A facialist divulges her insider secrets
One of the greatest pleasures, when it comes to skin care, is applying a face mask and waiting for your skin to reap the rewards of a hard-working formula. But similar to serums or moisturisers, it’s important to have a repertoire of masks in your beauty kit to cater to how your skin is behaving at any given moment, which is often influenced by the season, weather, environment or your diet. Anna Field, facialist and founder of The Paddington Beauty Room, reveals the right ways to mask to ensure your skin gets ALL the benefits from your pamper session.
Use a ‘taking’ mask
A ‘taking’ mask is one that unclogs, degunks and smooths skin. “There are factors like humidity, pollution, heat and diet that can clog, congest and make the skin sluggish, which is why a ‘taking’ mask is important to rebalance the skin’s function,” explains Field. Masks that contain charcoal, clay or salicylic acid generally fit into the ‘taking’ masks category. Field loves Murad’s Pore Extractor Pomegranate Mask, which contains clay to exfoliate, but has a creamy texture that is soothing and won’t strip skin of moisture. “Besides pomegranate, which acts as a natural astringent, the mask has volcanic clay that acts like a magnet to help extract impurities and excess oil,” says Field.
Use a ‘giving’ mask
In addition to a ‘taking’ mask, it’s important to also use a ‘giving’ mask to replenish skin. “Lack of sleep, illness, stress and alcohol can rob the skin’s health and vitality,” explains Field. “Therefore, it’s important to maintain optimal skin by replenishing skin with a ‘giving’ mask.” Typically, you’ll find ingredients like hyaluronic acid, vitamins A C and E, oligopeptides, peptides and/or niacinamide in ‘giving’ masks. The Dermalogica Multivitamin Power Recovery Mask is full of vitamins “that can establish skin health and strength while minimising line and wrinkles,” says Field. “You can apply a ‘giving’ mask straight after a ‘taking’ mask if you feel your skin requires it, but it does not need to happen.” Instead, feel free to alternate between the two, depending on what your skin needs.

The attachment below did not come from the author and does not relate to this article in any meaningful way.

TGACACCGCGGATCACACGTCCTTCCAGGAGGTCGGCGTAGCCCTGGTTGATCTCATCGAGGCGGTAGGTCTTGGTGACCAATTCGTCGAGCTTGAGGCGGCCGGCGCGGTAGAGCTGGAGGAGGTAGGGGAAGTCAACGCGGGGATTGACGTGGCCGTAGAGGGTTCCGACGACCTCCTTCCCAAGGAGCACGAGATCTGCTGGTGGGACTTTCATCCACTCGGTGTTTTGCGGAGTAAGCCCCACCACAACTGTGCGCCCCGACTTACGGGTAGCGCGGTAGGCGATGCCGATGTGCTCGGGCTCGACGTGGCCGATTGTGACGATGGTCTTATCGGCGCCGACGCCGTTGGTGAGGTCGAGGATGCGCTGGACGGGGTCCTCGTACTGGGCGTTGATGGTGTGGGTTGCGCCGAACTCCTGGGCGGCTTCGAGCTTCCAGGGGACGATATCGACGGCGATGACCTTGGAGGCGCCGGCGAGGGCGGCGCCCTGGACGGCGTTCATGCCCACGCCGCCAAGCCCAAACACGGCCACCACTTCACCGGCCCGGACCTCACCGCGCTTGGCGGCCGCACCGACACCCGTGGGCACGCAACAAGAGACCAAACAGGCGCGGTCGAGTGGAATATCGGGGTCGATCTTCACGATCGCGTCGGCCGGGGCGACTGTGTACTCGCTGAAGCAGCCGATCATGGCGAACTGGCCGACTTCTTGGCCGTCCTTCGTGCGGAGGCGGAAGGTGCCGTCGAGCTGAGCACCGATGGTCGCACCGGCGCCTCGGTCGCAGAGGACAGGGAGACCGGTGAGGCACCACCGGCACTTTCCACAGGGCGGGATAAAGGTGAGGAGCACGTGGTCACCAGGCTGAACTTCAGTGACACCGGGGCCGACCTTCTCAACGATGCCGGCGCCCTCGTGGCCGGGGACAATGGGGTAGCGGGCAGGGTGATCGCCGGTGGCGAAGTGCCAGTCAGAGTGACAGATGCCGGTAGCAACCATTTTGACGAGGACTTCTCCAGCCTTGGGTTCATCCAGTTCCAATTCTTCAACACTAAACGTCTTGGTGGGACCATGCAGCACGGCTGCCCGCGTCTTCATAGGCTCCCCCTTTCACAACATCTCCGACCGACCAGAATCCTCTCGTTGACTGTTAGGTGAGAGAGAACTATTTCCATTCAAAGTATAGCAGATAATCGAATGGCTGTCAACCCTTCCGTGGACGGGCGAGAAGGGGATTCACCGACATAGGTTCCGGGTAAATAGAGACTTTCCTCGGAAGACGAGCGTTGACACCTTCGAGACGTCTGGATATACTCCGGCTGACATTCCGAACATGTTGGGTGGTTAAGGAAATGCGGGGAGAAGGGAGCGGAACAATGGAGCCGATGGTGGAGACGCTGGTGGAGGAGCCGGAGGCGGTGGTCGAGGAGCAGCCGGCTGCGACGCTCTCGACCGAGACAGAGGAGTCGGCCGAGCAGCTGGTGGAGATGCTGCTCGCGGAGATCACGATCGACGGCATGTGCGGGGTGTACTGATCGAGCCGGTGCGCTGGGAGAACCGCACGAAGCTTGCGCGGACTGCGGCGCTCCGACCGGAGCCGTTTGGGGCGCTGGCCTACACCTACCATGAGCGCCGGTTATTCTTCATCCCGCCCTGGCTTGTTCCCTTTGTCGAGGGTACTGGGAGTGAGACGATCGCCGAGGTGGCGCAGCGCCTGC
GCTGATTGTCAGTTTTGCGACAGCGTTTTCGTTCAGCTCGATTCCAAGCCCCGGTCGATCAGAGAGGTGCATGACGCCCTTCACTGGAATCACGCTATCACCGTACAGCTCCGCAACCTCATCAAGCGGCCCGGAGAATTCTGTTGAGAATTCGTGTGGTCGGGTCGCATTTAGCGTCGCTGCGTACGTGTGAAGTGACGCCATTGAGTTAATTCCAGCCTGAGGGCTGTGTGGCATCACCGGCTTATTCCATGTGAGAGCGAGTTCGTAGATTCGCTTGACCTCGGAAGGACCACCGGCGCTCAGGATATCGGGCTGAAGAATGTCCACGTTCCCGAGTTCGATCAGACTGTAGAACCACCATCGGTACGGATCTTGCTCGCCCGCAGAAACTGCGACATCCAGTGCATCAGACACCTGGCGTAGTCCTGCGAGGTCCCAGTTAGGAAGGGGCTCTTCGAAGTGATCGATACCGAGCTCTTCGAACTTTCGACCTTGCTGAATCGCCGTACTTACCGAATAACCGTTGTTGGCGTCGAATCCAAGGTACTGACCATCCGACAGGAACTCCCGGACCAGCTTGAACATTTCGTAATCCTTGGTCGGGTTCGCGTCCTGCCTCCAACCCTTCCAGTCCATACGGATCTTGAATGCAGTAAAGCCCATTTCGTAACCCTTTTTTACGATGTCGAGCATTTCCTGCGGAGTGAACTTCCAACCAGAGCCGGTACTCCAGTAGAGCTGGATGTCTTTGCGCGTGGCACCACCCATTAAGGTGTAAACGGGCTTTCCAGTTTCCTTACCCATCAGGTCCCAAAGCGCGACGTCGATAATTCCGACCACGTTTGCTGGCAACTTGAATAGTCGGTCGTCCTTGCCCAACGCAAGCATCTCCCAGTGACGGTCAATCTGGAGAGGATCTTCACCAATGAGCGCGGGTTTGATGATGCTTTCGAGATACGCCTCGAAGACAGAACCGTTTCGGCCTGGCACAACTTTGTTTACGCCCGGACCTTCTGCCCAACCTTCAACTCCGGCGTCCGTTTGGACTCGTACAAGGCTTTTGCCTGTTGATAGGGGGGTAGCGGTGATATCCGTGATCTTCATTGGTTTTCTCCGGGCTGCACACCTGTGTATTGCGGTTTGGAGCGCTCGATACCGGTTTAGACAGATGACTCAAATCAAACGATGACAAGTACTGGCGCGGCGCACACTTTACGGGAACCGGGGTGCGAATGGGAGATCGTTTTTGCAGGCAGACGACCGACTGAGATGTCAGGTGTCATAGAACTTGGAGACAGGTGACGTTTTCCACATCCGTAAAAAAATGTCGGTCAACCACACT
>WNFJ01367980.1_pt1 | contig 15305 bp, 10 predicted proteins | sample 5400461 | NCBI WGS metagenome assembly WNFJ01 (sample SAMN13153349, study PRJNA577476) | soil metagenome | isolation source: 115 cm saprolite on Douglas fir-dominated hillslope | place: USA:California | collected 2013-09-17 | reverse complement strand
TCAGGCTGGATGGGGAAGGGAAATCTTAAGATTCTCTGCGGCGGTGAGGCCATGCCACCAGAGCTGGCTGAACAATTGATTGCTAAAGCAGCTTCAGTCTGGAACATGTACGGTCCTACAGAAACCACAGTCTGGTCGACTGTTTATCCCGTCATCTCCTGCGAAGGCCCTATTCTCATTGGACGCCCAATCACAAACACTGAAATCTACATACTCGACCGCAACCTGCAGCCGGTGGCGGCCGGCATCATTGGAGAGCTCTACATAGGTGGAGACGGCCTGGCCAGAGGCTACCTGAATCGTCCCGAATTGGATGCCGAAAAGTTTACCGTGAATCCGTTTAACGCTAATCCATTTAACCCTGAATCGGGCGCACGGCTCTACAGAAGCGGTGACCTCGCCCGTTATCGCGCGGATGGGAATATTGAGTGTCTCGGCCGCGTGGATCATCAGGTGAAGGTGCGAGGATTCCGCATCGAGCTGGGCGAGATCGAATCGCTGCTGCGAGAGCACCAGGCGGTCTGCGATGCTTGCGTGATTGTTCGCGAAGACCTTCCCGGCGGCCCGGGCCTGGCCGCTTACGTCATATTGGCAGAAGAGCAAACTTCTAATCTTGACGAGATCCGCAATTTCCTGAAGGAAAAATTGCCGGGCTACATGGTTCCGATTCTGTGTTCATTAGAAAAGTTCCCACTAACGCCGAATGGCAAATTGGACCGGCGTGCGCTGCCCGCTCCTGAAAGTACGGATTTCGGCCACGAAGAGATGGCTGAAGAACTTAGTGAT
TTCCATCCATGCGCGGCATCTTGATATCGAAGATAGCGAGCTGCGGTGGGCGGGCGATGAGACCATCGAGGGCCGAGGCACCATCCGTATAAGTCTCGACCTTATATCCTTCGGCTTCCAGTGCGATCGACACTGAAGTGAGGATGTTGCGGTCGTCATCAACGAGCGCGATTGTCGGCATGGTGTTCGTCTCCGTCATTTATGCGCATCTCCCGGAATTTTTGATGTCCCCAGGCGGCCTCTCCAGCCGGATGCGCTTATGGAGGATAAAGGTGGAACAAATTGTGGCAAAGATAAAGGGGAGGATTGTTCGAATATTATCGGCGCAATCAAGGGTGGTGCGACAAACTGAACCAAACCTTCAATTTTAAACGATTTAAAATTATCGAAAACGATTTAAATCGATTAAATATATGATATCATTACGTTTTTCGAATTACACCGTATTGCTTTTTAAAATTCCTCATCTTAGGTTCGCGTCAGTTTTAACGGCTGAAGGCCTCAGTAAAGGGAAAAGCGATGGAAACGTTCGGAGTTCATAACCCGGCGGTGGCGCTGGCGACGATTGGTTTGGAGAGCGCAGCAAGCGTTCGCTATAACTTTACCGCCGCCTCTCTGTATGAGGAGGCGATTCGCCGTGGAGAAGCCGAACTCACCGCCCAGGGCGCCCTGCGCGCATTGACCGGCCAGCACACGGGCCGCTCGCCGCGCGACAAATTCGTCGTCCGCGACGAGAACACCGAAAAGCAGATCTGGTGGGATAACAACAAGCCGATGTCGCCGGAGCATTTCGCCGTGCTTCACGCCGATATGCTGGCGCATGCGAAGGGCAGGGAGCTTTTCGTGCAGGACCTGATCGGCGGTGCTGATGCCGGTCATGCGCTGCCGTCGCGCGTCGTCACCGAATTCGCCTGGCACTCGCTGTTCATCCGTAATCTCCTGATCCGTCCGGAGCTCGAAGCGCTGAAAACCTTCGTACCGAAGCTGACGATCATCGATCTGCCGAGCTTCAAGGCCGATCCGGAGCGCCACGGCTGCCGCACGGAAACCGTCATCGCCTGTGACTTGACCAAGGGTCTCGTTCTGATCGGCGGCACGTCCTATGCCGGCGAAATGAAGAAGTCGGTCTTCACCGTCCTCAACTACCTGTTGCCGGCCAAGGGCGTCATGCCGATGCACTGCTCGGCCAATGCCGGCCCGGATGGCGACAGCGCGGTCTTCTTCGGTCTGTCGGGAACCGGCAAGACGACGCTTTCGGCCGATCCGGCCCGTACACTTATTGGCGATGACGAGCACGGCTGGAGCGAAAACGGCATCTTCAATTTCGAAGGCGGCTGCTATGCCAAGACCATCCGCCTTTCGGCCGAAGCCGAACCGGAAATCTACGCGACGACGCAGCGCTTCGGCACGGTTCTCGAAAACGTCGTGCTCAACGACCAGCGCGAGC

Remove it the right way
Tempted to hop in the shower to remove your mask quick-smart? Turns out that there’s a special way you should be doing it. When washing your mask off in the shower, splash your face with water rather than putting your face near the shower head. “The water pressure and heat destroy the acid mantle, which is the skin’s natural protective barrier,” explains Field. “When the barrier is impaired like this, the skin will start getting more dehydrated, dry and can go sensitive. Also, the same heat and pressure can break capillaries.” Who knew?!
Iantha is BEAUTYcrew's Beauty Editor, and has been part of the team since the site launched in 2016. Besides pinky-nude nail polish and wispy false lashes, she has a healthy obsession with face masks and skin care ingredients. Her previous work can be found in Virgin Australia Voyeur, Women's Health, and SHOP Til You Drop.